SEE ALSO: While You Were Shopping: Carissa Moore Won the Surf World Title and Nabbed an Olympic Games Slot at the Lululemon Maui Pro


 

It’s these moments of authenticity that bind the loopy, bouncy portions of RISS together into an understanding of what makes Moore go: flow. And authenticity is one of the main subjects of the film, which began as one kind of project and, as London-based Hamblin and Moore got to know each other, became “A Film About More Love” and not your standard march-to-victory road trip. Moore debates with herself periodically and also, goofballs, dances, dresses up (once memorably) and sings.

 

In an archival clip, we listen to the little girl, sassy at 6, give a lesson in how to surf. We hear her talk about wanting to grow up and be like Hawaiʻi pro Megan Abubo. Now? Being a pro surfer, she says, can sound like “utopia with a little responsibility”—fair enough—until she reels off what a year entails: 30 flights, 170 hours in the air and 70,000 air miles, plus car rentals, taxis, jet lag, excess baggage …

 

Carissa Moore surfing

 

The movie isn’t invasive, Moore clearly is setting boundaries here. But she wants us to see her. Not just punching a fist in the air at Jeffreys Bay, but the moods, the camaraderie, the side-eye at the camera that says, “can you believe how goofy I am?” and the philosophical statements that the Punahou graduate delivers like a casual aside: “If you’re having fun in everything that you’re doing, that’s when the magic happens.”

 

There’s also plenty of self-deprecation, such as her hands-in-face embarrassment after she sings, beautifully, on a balcony at a party. The singing comes as a major surprise—because while many surfers love to sing, few send chills down your spine, as Moore does doing Stevie Nicks’ “Players.” She hits all the high notes and possesses a deep resonant vibrato. Is there a second career in the works? Would she like to join Stevie (whose pipes are getting growly) onstage at some point?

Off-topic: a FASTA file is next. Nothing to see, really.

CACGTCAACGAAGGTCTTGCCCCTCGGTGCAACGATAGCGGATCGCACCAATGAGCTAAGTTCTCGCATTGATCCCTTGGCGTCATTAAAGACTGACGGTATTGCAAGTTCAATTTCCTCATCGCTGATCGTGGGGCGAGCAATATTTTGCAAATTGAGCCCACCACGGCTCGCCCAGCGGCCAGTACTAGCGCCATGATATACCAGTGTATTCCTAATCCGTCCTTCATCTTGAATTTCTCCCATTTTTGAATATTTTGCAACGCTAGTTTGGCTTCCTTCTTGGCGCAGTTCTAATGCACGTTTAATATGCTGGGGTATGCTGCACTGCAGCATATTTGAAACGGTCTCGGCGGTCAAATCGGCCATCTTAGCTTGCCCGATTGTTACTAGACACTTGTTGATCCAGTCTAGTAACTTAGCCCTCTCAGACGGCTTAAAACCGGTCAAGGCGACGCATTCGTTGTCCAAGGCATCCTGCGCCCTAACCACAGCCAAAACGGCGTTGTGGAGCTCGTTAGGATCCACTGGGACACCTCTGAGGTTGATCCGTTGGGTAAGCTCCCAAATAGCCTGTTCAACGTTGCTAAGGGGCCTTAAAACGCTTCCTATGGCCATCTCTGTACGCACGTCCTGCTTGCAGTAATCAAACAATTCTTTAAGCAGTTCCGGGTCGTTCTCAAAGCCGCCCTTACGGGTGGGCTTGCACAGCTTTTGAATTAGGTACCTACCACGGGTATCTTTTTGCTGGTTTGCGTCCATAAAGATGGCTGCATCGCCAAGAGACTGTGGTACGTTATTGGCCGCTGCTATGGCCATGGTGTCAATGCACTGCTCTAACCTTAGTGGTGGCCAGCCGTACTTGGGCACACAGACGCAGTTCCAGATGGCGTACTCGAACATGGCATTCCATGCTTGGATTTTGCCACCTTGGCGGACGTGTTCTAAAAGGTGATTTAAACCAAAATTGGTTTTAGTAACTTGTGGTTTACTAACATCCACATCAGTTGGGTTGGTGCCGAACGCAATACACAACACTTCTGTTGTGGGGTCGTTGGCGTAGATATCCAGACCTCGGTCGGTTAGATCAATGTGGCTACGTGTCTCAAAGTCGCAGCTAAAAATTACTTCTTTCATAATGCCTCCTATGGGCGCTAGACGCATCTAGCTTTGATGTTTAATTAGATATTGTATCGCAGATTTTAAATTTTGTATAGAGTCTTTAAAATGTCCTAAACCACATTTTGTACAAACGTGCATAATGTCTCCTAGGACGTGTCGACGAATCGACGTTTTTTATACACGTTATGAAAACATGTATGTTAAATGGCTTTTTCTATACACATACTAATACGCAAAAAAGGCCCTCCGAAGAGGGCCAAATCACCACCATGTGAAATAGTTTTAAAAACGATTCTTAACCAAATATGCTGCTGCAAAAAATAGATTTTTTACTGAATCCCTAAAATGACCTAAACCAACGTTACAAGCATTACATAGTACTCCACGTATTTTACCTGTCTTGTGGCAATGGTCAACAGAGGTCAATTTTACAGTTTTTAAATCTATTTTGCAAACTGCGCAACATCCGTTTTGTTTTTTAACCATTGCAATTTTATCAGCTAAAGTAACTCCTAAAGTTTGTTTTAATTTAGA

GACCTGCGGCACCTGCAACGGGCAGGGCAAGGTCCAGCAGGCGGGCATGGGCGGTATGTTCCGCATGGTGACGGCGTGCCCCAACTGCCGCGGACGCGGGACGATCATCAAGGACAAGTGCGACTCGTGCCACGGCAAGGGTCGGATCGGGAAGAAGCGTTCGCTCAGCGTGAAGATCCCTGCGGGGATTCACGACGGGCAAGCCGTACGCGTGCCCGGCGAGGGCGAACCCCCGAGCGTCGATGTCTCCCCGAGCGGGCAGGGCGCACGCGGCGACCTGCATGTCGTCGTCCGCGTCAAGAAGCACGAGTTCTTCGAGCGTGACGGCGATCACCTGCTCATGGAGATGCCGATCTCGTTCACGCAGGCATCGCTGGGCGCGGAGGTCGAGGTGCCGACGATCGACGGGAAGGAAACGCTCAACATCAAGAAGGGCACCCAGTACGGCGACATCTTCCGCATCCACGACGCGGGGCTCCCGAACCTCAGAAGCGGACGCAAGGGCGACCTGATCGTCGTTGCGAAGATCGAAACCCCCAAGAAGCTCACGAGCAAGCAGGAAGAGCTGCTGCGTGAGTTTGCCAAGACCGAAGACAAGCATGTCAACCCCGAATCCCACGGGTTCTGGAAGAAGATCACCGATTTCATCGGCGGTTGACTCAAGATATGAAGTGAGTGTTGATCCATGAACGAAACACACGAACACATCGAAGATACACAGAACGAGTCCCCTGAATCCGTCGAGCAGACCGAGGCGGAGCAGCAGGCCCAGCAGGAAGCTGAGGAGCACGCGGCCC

“I’m a fan, a very big fan of hers. But I’m going to stick to singing in the shower,” she says.

 

The hiatus of the world tour has pro surfing worried, as in the case of all sports. The woman’s tour, like women’s professional and Olympic soccer, had just hit new heights with the level of competition and personalities. Some of that is due to the way women support each other and the league, some of it due to so many of the women being more open and less grim (unlike the men’s tour, which can seem like The Road to Mordor).

 

“I think we’re all in it together,” she says. “We all have our individual journeys, yet we’re all in it to win it as a whole and, at the same time, we all want to elevate the sport together. There’s a mutual respect for each other. That’s what the women’s tour is. It wouldn’t be what it is without every single surfer on tour and the women that have come before. We’re stronger together.”

 

A pretty good COVID-19 mantra, applicable to a lot in life, from Moore’s lips to our ears.

 

Carissa Moore standing in front of surfboards.

 

How to watch:

RISS: A Film About More Love with Carissa Kainani Moore, written and directed by Peter Hamblin for Red Bull Media House

Premiere: Refinery29 Facebook on Thursday, May 7 at 9 a.m. HST

Streaming: Red Bull TV starting Monday, May 11 

 

READ MORE STORIES BY DON WALLACE